The Pharaohs Code of Ethics

In a celebration organized by the Center for Documentation of Heritage one of the Library of Alexandria research centers, I was exposed to a story that appeared on the papyrus called book of the dead. This papyrus is kept at the British Museum.

It was translated by E. A. WALLIS BUDGE and published in 1895. Wallis’ work was called The Book of Dead, the Papyrus of Ani, hence the name of the papyrus acquired and became known as. According to Wallis The papyrus of Ani, was found at Thebes, and was purchased by the Trustees of the British Museum in 1888. It measures 78 feet by 1 foot 3 inches, and is the longest known papyrus of the Theban period.

One of the stories presented was the scene of the final judgment of Ani before Osiris and the Gods of the tribunal.

Ani before AnoubisIn the above picture Ani is wearing white on the left side of the papyrus, his heart being weighed against a feather by Anoubis.The following step in the papyrus was Ani declaring his innocence before the Gods of the tribunal to be accepted to eternal life and evade capital punishment, he denies that he has committed any of the listed sins; the list had 42 sins that he had to deny one before each of the 42 Gods.

Ani Before Osiris

It is amazing how almost 5000 years ago ancient Egyptians had a well developed sense of right and wrong and a very elaborate code of ethics.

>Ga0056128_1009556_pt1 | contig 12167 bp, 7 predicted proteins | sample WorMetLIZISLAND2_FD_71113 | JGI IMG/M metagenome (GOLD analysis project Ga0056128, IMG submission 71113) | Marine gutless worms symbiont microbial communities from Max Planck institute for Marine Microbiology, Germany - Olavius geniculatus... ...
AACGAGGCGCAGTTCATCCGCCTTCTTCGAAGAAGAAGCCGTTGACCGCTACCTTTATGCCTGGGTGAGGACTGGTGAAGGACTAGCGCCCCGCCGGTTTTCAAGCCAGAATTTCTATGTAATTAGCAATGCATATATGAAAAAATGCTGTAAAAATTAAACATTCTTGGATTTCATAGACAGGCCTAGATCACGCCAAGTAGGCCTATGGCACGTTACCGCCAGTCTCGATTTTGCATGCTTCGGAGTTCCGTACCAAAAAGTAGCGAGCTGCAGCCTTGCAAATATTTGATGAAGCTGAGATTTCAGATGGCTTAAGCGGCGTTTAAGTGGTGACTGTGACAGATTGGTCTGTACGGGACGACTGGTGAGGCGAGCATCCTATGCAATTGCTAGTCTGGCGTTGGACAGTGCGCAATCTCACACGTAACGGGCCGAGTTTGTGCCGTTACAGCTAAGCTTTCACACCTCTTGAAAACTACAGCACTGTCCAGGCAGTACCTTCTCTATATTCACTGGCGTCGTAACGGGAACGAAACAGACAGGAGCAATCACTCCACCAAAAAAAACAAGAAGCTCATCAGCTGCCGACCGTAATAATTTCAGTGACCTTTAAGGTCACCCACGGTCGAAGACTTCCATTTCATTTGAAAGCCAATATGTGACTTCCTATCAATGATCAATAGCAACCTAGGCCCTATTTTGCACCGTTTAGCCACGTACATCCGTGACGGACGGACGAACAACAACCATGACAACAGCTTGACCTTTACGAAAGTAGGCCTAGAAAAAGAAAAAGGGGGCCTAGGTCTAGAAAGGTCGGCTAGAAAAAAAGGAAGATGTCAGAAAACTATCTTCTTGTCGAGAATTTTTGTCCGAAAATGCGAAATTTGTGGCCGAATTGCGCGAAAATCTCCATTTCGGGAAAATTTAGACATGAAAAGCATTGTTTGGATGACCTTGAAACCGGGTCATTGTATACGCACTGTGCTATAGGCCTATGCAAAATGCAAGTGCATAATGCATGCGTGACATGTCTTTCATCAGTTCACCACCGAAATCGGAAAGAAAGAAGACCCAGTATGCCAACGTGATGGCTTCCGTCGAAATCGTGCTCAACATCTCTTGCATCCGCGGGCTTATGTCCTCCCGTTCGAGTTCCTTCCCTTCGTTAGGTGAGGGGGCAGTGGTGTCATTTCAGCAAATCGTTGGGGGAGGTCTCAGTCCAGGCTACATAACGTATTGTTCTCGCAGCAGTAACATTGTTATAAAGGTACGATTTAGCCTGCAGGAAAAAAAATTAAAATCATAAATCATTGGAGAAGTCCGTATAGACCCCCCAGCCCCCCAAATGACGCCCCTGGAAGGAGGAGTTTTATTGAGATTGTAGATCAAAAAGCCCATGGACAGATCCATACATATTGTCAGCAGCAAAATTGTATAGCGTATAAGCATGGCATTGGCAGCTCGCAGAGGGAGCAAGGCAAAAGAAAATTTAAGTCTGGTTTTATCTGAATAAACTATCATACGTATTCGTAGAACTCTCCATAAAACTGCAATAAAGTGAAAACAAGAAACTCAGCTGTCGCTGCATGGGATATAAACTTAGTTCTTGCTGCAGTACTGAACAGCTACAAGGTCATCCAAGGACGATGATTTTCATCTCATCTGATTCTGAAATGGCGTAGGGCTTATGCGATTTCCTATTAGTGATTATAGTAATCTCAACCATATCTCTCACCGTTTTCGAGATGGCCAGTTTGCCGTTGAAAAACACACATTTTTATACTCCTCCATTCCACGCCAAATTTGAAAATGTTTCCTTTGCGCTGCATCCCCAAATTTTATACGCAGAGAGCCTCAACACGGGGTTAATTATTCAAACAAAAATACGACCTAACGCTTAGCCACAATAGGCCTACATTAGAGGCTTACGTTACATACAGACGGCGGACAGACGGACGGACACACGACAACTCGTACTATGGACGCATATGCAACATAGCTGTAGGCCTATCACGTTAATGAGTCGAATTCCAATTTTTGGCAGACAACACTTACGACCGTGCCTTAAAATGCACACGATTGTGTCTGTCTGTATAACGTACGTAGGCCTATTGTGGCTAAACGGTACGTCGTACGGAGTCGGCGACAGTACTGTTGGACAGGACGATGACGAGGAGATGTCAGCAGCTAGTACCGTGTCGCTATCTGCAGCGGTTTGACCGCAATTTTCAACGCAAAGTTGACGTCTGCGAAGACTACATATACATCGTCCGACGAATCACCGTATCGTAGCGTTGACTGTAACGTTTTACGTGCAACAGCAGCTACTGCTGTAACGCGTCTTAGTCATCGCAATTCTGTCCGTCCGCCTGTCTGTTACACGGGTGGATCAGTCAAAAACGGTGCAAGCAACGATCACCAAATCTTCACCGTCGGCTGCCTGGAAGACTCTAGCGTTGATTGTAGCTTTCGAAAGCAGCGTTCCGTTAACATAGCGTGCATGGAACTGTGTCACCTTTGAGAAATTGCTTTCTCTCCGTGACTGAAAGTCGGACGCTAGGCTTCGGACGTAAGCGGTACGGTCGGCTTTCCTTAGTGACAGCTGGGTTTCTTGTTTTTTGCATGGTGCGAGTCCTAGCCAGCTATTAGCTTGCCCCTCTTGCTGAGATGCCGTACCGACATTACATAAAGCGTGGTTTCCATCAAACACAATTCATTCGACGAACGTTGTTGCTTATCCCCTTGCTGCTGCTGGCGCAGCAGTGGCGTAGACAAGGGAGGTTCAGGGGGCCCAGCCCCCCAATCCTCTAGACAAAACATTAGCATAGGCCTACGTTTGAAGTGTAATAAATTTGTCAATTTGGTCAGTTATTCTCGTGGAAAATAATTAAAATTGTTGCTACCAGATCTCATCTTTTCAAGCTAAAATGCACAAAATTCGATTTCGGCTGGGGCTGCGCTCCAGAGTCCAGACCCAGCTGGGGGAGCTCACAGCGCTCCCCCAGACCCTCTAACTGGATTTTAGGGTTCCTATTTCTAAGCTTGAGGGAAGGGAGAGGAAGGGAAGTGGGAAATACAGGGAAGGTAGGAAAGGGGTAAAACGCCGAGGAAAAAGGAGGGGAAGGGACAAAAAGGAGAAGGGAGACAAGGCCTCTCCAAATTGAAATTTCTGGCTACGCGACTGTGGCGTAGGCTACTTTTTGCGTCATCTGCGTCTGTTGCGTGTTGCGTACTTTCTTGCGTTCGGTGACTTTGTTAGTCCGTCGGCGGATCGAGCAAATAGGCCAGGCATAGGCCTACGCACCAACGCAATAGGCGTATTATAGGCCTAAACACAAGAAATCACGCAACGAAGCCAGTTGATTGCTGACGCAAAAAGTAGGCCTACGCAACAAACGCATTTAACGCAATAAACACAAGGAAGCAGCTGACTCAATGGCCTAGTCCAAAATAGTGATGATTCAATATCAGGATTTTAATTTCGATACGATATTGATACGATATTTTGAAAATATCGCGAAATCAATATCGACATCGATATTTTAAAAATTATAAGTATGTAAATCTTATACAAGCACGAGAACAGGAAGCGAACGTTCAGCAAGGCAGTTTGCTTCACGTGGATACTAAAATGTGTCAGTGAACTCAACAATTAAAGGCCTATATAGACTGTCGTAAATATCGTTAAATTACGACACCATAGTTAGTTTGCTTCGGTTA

1. I have done no sin.
  2. I have not done falsehood.
  3. I have not robbed.
  4. I have not killed people.
  5. I have not destroyed food supplies.
  6. I have not debased the measures.
  7. I have not stolen the god’s properties
  8. I have not told lies.
  9. I have not stolen food.
  10. I have not been sullen.
  11. I have not committed homosexuality.
  12. I have not caused someone to cry.
  13. I have not transgressed.
  14. I have not dissembled.
  15. I have not been greedy.
  16. I have not stolen a bunch of corn stalks.
  17. I have not revealed a secret.
  18. I have not been disputed.
  19. I have not disputed except as concerned my own property.
  20. I have not slept with a married woman
  21. I have not committed adultery with a married woman
  22. I have not committed adultery.
  23. I have not caused terror.
  24. I have done no wrong.
  25. I have not been impatient.
  26. I have not been deaf to the words of Truth.
  27. I have not cursed (someone).
  28. I have not been aggressive.
  29. I have not done disturbance.
  30. I was not impatient.
  31. I have not eavesdropped.
  32. I have not been voluble of speech.
  33. I have not committed evil.
  34. I have not reviled a king.
  35. I have not waded in water.
  36. I have not been loud-voiced.
  37. I have not reviled a god
  38. I have not been puffed up.
  39. I have not stolen the bread of the gods
  40. I have not stolen “Khenef” cakes from the justified ones.
  41. I have not stolen the “Khenef cakes from the young or cursed the god of my city,
  42. I have not killed the sacred cattle.

    The question now do we respect the and cherish the ethics of our ancestors?


13 Responses to “The Pharaohs Code of Ethics”

  1. 1 Dina AbaYazeed July 18, 2007 at 10:42 am

    Dear Dr. Rafik:

    First I congratulate you on your blog. I know it’s a bit late, but better late than never.
    Secondly I have to admit that you amaze me in every way possible! the selection of the topices, as well as you thorough replies on your readers.
    No wonder I keep learning from you all the way.

    Finally, I really would like our governmental officails read this article on Code of Ethics and try even to select few.


  2. 2 rafiknakhla July 18, 2007 at 12:21 pm

    Dear Dina:
    Thank you for visiting my blog